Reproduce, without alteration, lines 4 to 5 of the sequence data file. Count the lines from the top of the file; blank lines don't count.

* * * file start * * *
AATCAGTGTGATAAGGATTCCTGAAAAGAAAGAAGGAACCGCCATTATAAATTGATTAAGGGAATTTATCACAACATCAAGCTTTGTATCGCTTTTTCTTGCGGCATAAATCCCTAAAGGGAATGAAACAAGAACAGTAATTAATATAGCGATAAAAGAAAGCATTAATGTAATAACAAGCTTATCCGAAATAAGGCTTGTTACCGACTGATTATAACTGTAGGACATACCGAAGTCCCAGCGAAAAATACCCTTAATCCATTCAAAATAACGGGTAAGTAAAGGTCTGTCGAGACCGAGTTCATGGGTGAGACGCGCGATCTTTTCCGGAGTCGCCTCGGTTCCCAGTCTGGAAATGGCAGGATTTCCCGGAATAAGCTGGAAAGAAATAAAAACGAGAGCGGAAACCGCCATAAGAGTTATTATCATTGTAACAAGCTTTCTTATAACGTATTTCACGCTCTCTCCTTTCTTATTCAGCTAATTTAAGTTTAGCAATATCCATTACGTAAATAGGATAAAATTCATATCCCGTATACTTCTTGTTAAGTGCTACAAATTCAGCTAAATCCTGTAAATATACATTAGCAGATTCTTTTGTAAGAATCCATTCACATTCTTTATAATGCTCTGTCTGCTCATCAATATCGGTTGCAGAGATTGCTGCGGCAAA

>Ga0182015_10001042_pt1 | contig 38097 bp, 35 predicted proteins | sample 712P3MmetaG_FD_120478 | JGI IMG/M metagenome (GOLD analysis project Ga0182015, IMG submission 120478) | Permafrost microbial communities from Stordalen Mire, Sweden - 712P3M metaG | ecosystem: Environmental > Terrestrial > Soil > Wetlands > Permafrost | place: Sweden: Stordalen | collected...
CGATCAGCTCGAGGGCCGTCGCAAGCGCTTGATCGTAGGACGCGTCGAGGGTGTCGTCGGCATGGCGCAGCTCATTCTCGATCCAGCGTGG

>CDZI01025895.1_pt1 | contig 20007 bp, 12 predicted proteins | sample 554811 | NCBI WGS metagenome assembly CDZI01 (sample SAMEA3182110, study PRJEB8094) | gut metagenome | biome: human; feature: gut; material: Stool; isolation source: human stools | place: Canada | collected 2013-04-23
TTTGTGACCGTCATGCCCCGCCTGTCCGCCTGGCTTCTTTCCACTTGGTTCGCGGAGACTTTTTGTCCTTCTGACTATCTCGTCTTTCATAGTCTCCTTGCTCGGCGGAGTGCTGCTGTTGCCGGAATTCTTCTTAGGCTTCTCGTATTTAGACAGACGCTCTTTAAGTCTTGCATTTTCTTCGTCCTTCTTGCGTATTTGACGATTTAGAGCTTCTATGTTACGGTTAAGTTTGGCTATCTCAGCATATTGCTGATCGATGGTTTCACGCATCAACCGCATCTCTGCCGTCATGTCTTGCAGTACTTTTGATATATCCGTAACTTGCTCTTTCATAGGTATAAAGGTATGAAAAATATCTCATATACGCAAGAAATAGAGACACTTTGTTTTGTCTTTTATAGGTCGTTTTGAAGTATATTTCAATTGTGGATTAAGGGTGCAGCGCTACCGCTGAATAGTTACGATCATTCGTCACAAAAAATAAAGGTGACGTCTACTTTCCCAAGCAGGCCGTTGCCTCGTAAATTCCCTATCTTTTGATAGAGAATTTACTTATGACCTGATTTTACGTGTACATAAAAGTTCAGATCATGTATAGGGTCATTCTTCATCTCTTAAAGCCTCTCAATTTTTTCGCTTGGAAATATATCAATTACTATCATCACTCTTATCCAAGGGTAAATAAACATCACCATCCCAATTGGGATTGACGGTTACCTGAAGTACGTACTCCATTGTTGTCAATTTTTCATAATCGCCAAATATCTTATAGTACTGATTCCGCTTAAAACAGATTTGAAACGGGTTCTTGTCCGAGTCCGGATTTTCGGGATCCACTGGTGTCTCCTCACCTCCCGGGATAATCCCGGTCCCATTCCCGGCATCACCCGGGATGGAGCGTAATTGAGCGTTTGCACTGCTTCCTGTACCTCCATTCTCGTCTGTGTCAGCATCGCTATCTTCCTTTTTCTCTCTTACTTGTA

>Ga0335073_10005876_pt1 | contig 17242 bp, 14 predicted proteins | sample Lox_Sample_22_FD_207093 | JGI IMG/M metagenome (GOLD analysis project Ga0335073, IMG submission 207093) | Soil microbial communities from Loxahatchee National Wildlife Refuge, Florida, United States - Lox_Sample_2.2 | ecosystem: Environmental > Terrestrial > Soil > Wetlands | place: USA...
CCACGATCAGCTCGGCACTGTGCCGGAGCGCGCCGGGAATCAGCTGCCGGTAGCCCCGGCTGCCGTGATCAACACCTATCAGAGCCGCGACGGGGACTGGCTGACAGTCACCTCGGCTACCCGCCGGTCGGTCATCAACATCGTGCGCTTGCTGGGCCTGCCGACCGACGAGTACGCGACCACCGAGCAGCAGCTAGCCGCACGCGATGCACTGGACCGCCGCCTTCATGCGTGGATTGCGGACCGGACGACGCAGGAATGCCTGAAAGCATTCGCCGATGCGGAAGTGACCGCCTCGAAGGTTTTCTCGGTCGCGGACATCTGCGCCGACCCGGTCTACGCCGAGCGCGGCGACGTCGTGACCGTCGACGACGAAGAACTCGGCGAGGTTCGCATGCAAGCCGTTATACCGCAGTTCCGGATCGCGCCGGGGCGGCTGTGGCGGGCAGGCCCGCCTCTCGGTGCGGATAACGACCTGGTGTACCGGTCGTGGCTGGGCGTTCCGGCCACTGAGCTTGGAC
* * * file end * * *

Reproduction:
>CDZI01025895.1_pt1 | contig 20007 bp, 12 predicted proteins | sample 554811 | NCBI WGS metagenome assembly CDZI01 (sample SAMEA3182110, study PRJEB8094) | gut metagenome | biome: human; feature: gut; material: Stool; isolation source: human stools | place: Canada | collected 2013-04-23
TTTGTGACCGTCATGCCCCGCCTGTCCGCCTGGCTTCTTTCCACTTGGTTCGCGGAGACTTTTTGTCCTTCTGACTATCTCGTCTTTCATAGTCTCCTTGCTCGGCGGAGTGCTGCTGTTGCCGGAATTCTTCTTAGGCTTCTCGTATTTAGACAGACGCTCTTTAAGTCTTGCATTTTCTTCGTCCTTCTTGCGTATTTGACGATTTAGAGCTTCTATGTTACGGTTAAGTTTGGCTATCTCAGCATATTGCTGATCGATGGTTTCACGCATCAACCGCATCTCTGCCGTCATGTCTTGCAGTACTTTTGATATATCCGTAACTTGCTCTTTCATAGGTATAAAGGTATGAAAAATATCTCATATACGCAAGAAATAGAGACACTTTGTTTTGTCTTTTATAGGTCGTTTTGAAGTATATTTCAATTGTGGATTAAGGGTGCAGCGCTACCGCTGAATAGTTACGATCATTCGTCACAAAAAATAAAGGTGACGTCTACTTTCCCAAGCAGGCCGTTGCCTCGTAAATTCCCTATCTTTTGATAGAGAATTTACTTATGACCTGATTTTACGTGTACATAAAAGTTCAGATCATGTATAGGGTCATTCTTCATCTCTTAAAGCCTCTCAATTTTTTCGCTTGGAAATATATCAATTACTATCATCACTCTTATCCAAGGGTAAATAAACATCACCATCCCAATTGGGATTGACGGTTACCTGAAGTACGTACTCCATTGTTGTCAATTTTTCATAATCGCCAAATATCTTATAGTACTGATTCCGCTTAAAACAGATTTGAAACGGGTTCTTGTCCGAGTCCGGATTTTCGGGATCCACTGGTGTCTCCTCACCTCCCGGGATAATCCCGGTCCCATTCCCGGCATCACCCGGGATGGAGCGTAATTGAGCGTTTGCACTGCTTCCTGTACCTCCATTCTCGTCTGTGTCAGCATCGCTATCTTCCTTTTTCTCTCTTACTTGTA